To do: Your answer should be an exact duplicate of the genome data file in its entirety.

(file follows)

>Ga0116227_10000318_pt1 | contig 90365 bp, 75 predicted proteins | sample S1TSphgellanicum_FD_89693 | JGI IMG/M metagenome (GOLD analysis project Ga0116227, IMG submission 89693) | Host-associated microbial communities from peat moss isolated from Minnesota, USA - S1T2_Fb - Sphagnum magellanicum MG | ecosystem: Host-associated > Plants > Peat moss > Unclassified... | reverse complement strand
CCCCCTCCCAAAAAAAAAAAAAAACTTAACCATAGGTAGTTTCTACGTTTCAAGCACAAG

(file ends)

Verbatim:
>Ga0116227_10000318_pt1 | contig 90365 bp, 75 predicted proteins | sample S1TSphgellanicum_FD_89693 | JGI IMG/M metagenome (GOLD analysis project Ga0116227, IMG submission 89693) | Host-associated microbial communities from peat moss isolated from Minnesota, USA - S1T2_Fb - Sphagnum magellanicum MG | ecosystem: Host-associated > Plants > Peat moss > Unclassified... | reverse complement strand
CCCCCTCCCAAAAAAAAAAAAAAACTTAACCATAGGTAGTTTCTACGTTTCAAGCACAAG